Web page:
Before Reading or Watching Videos, Students Should Experiment First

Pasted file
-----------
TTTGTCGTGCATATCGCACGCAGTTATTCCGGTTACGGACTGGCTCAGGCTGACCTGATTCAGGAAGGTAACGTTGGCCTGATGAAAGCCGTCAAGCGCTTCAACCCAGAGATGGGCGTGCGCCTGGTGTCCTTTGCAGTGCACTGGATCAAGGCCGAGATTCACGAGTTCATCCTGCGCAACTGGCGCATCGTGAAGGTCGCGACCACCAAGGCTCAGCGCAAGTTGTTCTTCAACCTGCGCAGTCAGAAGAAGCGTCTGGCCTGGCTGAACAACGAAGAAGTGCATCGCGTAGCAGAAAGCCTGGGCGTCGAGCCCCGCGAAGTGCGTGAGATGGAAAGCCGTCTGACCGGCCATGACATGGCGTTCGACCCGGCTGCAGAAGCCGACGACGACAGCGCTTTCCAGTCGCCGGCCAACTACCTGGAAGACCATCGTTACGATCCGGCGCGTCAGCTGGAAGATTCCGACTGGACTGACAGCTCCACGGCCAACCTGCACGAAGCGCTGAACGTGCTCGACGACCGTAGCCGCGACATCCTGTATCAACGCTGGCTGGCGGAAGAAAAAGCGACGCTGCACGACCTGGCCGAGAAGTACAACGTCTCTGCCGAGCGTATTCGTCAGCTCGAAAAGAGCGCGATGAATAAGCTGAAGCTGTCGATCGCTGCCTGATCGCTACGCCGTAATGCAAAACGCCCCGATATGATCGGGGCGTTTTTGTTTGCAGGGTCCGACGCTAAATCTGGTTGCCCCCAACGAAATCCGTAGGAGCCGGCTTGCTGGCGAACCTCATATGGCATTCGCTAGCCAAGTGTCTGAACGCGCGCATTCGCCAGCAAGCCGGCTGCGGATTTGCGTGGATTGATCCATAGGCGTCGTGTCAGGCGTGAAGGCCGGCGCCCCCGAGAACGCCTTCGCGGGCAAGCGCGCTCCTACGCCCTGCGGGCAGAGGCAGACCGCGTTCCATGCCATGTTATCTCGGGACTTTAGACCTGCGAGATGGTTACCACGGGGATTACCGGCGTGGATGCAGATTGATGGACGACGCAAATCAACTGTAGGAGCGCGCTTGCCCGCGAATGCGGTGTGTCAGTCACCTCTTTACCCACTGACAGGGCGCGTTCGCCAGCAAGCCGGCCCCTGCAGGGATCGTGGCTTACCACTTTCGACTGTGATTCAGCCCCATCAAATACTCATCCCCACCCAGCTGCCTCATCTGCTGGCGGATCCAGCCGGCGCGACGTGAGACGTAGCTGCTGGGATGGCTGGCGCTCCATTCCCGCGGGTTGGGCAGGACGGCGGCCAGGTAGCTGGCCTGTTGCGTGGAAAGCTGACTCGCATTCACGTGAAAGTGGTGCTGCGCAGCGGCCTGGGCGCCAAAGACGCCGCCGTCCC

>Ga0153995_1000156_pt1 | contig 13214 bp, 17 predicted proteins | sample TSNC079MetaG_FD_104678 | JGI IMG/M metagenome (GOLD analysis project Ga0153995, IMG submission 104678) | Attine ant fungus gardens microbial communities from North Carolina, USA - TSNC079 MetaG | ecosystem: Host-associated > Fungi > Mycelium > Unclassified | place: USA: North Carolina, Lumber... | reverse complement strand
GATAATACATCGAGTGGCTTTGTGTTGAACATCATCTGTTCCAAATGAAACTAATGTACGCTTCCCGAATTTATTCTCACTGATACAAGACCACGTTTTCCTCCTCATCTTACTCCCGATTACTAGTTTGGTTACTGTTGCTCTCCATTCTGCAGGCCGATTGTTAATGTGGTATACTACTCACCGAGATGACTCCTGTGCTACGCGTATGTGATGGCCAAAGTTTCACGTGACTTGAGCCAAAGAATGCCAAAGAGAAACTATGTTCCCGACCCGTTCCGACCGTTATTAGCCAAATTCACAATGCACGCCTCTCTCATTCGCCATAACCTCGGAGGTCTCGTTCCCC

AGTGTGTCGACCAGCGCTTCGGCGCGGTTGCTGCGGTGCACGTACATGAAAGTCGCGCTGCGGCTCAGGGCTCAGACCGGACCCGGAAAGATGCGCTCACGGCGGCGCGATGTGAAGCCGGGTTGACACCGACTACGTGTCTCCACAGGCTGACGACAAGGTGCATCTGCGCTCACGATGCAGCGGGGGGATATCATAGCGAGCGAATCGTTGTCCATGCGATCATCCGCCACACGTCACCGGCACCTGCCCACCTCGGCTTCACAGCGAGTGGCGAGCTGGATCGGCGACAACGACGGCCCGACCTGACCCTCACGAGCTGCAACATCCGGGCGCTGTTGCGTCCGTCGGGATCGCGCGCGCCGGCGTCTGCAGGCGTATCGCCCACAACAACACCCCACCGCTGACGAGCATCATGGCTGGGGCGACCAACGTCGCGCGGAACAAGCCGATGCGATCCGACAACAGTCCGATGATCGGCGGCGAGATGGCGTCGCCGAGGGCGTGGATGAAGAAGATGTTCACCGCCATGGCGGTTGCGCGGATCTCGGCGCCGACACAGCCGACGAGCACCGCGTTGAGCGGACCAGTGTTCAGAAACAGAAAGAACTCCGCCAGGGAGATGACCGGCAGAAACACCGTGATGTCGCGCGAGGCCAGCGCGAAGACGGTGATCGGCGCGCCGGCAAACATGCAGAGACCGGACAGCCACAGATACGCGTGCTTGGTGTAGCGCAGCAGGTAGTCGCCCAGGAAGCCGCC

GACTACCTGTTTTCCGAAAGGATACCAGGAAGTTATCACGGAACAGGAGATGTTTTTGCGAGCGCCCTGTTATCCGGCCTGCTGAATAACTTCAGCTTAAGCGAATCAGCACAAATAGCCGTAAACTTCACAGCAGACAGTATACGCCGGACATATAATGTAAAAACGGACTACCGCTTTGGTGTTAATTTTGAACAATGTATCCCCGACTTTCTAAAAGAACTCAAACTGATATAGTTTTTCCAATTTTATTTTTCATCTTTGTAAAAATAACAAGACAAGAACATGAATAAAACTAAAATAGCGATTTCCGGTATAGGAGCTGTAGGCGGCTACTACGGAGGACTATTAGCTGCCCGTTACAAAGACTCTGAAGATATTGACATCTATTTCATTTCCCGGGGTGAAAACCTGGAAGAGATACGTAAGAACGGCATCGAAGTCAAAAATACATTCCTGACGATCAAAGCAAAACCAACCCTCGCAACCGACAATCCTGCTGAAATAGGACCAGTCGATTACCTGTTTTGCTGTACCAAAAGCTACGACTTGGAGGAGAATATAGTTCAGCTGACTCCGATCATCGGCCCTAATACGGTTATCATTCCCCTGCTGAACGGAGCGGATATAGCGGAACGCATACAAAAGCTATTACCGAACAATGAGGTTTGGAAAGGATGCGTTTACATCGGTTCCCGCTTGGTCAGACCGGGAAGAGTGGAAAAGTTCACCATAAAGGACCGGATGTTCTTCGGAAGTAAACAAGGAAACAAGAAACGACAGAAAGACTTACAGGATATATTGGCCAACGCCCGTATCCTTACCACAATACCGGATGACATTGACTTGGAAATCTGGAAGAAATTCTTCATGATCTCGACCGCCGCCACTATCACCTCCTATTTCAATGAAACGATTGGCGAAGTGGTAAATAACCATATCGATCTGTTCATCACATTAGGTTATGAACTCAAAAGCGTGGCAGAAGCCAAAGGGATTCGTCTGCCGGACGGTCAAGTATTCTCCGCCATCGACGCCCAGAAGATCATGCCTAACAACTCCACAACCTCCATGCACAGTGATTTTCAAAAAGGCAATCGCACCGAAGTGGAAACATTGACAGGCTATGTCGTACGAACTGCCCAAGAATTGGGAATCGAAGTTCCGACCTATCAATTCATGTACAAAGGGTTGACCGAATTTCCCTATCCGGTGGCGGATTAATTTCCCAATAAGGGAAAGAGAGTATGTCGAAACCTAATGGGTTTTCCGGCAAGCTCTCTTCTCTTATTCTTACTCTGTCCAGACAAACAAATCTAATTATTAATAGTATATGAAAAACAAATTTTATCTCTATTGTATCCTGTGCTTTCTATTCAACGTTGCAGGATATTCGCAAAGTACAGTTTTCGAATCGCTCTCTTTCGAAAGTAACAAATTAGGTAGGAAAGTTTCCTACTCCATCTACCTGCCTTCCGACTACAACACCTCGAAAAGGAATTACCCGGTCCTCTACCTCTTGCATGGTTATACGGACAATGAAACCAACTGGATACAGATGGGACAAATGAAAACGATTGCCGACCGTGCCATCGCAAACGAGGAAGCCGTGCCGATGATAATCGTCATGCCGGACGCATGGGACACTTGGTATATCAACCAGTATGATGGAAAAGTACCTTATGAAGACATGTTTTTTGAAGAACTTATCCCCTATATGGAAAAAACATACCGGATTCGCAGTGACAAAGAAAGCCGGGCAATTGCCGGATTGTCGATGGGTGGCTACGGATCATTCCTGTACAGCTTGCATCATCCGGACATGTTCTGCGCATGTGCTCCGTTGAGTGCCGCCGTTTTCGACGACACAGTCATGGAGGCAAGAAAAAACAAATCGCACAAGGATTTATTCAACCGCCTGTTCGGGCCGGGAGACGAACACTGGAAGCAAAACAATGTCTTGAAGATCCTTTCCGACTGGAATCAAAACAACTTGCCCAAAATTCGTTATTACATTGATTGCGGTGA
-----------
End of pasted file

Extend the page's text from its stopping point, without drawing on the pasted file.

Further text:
The researchers drew on data gathered from students using the BrainExplorer, a tabletop tool that simulates how the human brain processes visual images. By David Plotnikoff A new study from the Stanford Graduate School of Education flips upside down the notion that students learn best by first independently reading texts or watching online videos before coming to class to engage in hands-on projects. While the study has broad implications about how best to employ interactive learning technologies, it also focuses specifically on the teaching of neuroscience and underscores the effectiveness of a new interactive tabletop learning environment, called BrainExplorer, which was developed by Stanford GSE researchers to enhance neuroscience instruction. The findings were featured in the April-June issue of IEEE Transactions on Learning Technologies. “We are showing that exploration, inquiry and problem solving are not just ‘nice to have’ things in classrooms.